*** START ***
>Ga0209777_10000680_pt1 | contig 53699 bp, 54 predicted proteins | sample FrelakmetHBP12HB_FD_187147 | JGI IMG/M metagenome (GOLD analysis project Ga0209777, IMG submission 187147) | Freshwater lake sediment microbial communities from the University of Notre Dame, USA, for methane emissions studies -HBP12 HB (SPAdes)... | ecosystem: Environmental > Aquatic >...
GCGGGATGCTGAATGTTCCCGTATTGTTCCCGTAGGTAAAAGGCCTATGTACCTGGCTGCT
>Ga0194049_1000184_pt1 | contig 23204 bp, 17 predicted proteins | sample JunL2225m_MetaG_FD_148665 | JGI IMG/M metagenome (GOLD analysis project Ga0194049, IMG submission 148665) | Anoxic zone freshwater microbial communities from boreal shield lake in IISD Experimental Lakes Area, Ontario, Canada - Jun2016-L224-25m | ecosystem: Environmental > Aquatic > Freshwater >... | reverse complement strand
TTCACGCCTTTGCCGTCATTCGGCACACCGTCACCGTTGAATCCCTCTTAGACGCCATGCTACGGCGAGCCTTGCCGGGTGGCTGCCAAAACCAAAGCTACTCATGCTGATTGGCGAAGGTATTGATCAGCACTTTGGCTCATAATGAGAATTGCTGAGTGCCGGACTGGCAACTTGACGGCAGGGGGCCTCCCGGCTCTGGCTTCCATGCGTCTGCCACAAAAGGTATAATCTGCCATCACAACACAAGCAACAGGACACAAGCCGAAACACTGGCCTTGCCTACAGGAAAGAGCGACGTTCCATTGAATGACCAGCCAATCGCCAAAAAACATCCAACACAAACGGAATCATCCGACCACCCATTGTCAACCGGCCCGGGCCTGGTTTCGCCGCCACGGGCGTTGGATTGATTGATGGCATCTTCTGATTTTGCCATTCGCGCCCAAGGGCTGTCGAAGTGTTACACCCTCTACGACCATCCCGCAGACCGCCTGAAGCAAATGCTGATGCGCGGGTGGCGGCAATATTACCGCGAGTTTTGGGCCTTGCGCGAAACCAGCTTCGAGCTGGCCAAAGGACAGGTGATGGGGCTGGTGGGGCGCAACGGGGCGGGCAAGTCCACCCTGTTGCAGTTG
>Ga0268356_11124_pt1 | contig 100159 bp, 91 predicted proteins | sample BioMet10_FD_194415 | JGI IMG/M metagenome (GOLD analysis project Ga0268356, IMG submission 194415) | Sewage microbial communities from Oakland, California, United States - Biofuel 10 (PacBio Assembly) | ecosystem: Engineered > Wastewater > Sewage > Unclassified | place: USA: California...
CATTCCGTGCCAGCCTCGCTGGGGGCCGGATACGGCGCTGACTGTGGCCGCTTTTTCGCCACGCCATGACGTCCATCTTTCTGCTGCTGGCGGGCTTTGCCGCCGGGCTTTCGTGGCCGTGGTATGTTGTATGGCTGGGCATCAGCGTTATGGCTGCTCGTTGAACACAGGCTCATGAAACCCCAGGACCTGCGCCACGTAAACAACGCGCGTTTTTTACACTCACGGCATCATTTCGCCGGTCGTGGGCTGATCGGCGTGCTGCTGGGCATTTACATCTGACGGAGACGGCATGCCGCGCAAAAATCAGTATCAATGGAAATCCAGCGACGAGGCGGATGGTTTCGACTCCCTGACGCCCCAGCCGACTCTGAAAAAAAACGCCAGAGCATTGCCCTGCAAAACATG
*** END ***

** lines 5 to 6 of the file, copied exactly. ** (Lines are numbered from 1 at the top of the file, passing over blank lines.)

>Ga0268356_11124_pt1 | contig 100159 bp, 91 predicted proteins | sample BioMet10_FD_194415 | JGI IMG/M metagenome (GOLD analysis project Ga0268356, IMG submission 194415) | Sewage microbial communities from Oakland, California, United States - Biofuel 10 (PacBio Assembly) | ecosystem: Engineered > Wastewater > Sewage > Unclassified | place: USA: California...
CATTCCGTGCCAGCCTCGCTGGGGGCCGGATACGGCGCTGACTGTGGCCGCTTTTTCGCCACGCCATGACGTCCATCTTTCTGCTGCTGGCGGGCTTTGCCGCCGGGCTTTCGTGGCCGTGGTATGTTGTATGGCTGGGCATCAGCGTTATGGCTGCTCGTTGAACACAGGCTCATGAAACCCCAGGACCTGCGCCACGTAAACAACGCGCGTTTTTTACACTCACGGCATCATTTCGCCGGTCGTGGGCTGATCGGCGTGCTGCTGGGCATTTACATCTGACGGAGACGGCATGCCGCGCAAAAATCAGTATCAATGGAAATCCAGCGACGAGGCGGATGGTTTCGACTCCCTGACGCCCCAGCCGACTCTGAAAAAAAACGCCAGAGCATTGCCCTGCAAAACATG